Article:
Entering and preparing for my bath almost felt solemn, a far cry from my hurried stumblings into my New York tub.  First, undo the outer jacket, the obi, and the yukata itself.  Slip those along with the tabi socks into the wicker baskets.  Step over the threshold and wince against the cold.  Take a wooden pail and attempt to fill it with lukewarm water, fiddling with the foreign controls while continuing to shiver in the mid-morning chill.  Douse yourself while crouching, fully aware that your naked self would look completely ridiculous had the bamboo fence not been surrounding the bath.  Finally, step gingerly into the hot bath, feeling the silky water and smooth stone as you lower yourself with a long sigh.  Proceed to sit for as long as you want, soaked towel on your head, in a bath that royal asses have graced decades ago (this particular one was visited by the Showa Emperor and Empress in 1955).  A Filipino friend once wondered why onsens didn’t take hold in the Philippines given our terrain.  Catholic modesty?  Oppressive humidity?  Said friend described his experience with onsens in Tagalog as “Masarap”.  Kimochii desu.

// 7 AM, private room in a historic ryokan, Hakone, くつろいだた

I can’t eat a meal like breakfast or dinner, especially if at home, if I haven’t showered.  “Stuffy” is what I’d call such an experience.  It’s hard to describe but dining without bathing makes the food rough, as if the various smells and dirt you’ve gathered from your travels outside shake off and sprinkle onto your food with each bite; dog hairs and smog coating the food in a grimy paste.  Yes…it’s weird and I risk sounding like a complete germaphobe.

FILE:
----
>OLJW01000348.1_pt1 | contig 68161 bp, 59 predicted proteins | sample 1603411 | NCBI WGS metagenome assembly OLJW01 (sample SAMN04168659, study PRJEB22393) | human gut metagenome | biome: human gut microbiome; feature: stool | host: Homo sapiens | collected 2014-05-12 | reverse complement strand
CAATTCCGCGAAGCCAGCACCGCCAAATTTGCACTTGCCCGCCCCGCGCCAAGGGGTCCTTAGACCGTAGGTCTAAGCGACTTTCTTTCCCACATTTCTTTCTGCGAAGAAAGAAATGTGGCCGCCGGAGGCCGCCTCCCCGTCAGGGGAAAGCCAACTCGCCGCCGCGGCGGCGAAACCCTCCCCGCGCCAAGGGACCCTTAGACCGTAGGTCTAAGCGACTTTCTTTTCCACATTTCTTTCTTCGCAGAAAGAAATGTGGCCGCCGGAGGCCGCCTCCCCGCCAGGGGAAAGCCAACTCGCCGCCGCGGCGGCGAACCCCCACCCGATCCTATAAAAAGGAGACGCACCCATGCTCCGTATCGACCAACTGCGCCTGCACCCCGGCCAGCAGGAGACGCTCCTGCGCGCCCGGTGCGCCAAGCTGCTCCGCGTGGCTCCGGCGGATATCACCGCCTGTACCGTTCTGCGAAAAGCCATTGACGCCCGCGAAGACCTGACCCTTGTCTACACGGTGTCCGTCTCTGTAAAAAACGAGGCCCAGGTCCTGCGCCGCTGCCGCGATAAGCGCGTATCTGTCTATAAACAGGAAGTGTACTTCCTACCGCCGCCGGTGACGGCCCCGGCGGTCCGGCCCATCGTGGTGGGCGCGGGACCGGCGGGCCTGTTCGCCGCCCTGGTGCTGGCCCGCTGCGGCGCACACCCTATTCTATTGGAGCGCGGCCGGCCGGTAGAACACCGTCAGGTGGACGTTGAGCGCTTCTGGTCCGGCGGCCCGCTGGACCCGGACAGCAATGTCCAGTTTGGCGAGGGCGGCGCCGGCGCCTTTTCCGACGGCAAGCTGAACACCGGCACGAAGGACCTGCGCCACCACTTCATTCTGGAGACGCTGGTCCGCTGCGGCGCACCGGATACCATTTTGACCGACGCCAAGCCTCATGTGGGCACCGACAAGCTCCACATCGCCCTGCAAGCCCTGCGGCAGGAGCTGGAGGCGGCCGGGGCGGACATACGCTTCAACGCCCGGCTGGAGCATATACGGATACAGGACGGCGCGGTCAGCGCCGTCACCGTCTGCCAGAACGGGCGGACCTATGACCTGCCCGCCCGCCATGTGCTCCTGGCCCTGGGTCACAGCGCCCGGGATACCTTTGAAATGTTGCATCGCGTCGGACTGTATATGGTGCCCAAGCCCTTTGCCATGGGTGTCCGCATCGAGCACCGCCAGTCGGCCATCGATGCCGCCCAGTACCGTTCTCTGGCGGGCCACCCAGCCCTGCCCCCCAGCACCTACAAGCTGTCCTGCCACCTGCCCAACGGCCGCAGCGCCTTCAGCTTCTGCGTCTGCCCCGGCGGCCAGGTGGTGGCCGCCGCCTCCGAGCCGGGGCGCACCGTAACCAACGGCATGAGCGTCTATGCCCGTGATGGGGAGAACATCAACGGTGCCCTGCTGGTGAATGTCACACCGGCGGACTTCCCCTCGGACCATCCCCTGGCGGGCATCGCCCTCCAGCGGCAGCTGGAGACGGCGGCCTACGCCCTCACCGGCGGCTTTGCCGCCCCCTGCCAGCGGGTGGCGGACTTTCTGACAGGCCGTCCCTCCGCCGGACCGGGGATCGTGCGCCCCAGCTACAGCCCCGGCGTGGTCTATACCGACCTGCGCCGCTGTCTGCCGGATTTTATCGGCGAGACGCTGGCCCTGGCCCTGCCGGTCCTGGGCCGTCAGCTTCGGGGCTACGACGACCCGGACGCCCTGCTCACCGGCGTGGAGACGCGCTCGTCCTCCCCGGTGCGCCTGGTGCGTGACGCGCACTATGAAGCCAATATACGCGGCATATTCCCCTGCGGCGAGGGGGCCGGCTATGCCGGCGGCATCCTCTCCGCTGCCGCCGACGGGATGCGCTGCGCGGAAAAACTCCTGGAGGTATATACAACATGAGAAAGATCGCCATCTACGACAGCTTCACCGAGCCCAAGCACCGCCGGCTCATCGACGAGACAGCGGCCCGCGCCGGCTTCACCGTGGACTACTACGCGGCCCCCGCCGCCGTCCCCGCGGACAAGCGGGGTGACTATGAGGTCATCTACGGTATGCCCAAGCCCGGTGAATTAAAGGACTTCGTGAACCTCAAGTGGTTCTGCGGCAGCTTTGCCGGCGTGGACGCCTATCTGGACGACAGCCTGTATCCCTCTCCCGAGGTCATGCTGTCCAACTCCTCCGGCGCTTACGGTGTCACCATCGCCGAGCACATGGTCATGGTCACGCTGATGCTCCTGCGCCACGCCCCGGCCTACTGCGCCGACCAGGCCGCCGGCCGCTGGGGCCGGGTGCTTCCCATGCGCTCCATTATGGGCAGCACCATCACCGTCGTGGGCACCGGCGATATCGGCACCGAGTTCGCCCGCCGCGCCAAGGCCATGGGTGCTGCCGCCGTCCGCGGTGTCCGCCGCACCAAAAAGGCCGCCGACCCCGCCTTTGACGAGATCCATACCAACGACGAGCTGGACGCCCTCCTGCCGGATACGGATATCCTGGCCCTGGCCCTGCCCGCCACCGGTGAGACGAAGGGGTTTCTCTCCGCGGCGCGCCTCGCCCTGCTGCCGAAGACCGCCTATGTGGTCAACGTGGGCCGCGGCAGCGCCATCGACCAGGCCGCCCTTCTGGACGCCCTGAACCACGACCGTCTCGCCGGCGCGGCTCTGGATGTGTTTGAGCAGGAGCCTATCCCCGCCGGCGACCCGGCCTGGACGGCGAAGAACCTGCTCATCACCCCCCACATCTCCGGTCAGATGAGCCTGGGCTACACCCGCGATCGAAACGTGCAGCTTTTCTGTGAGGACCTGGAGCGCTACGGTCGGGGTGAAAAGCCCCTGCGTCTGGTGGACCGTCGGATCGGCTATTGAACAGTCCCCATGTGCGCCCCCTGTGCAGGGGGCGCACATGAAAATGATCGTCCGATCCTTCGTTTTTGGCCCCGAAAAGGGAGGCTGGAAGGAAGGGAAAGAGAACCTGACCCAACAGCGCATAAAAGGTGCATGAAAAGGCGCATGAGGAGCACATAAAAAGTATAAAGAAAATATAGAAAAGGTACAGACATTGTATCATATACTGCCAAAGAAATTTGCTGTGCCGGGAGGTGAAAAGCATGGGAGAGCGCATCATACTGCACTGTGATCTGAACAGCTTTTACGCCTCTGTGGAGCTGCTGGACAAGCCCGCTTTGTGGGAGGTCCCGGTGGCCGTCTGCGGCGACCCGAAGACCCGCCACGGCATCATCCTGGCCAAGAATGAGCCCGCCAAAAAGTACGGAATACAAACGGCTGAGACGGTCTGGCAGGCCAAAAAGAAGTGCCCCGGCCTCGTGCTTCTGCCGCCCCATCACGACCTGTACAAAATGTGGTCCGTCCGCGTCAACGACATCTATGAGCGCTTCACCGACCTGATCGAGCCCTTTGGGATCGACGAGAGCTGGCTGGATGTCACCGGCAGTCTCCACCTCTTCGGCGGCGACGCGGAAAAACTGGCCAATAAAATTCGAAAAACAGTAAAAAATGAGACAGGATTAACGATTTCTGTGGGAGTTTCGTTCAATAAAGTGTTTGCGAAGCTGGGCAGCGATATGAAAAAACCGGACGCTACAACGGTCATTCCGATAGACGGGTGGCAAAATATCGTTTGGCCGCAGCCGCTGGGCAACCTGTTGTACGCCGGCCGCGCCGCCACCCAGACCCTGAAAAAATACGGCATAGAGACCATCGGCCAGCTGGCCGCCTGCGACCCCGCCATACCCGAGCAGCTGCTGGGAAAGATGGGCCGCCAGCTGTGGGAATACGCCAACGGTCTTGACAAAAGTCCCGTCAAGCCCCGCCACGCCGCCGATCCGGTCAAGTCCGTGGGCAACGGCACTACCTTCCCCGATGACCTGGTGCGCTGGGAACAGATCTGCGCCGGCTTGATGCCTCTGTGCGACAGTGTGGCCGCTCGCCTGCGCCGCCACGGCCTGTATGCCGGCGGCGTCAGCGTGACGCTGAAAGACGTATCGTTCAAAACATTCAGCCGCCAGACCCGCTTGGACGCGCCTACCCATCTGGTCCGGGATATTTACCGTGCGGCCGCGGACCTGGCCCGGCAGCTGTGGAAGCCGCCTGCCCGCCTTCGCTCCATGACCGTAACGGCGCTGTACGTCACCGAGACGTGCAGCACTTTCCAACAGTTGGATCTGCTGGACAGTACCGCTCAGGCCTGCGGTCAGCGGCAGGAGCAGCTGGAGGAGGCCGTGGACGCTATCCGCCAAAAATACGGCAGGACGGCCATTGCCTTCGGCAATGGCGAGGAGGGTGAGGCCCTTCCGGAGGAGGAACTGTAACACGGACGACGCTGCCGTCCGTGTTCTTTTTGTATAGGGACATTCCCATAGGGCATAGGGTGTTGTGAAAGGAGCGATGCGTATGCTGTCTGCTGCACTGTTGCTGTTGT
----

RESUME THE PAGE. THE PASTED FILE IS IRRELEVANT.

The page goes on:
The opposite however, produces flavors so crisp and clean and is probably one of the easiest pleasures in life to enjoy.  Fresh clothes, the light breeze one feels upon exiting a hot shower, and the distinct feel of the steam rising from your food.  I sat down, sunlight filtering in through the newly opened bamboo windows, to a feast laid out across a formidable amount of dishware.


Cucumber and tomato salad with pine nuts, creamy and savory tamago with grated radish, various pickles from shibazuke to nasu, shirataki, kamaboko, saba shioyaki, tofu slowly cooking over a small flame, aka miso with crab,  matcha with a bracingly sour umeboshi, a heaping of airy white rice, and seasonal fruits in cream.  Such was the spread of food that I would have had to take several paces back just to fit everything into my camera frame and what the meal lacked in American portion sizing, it made up for in Japanese variety.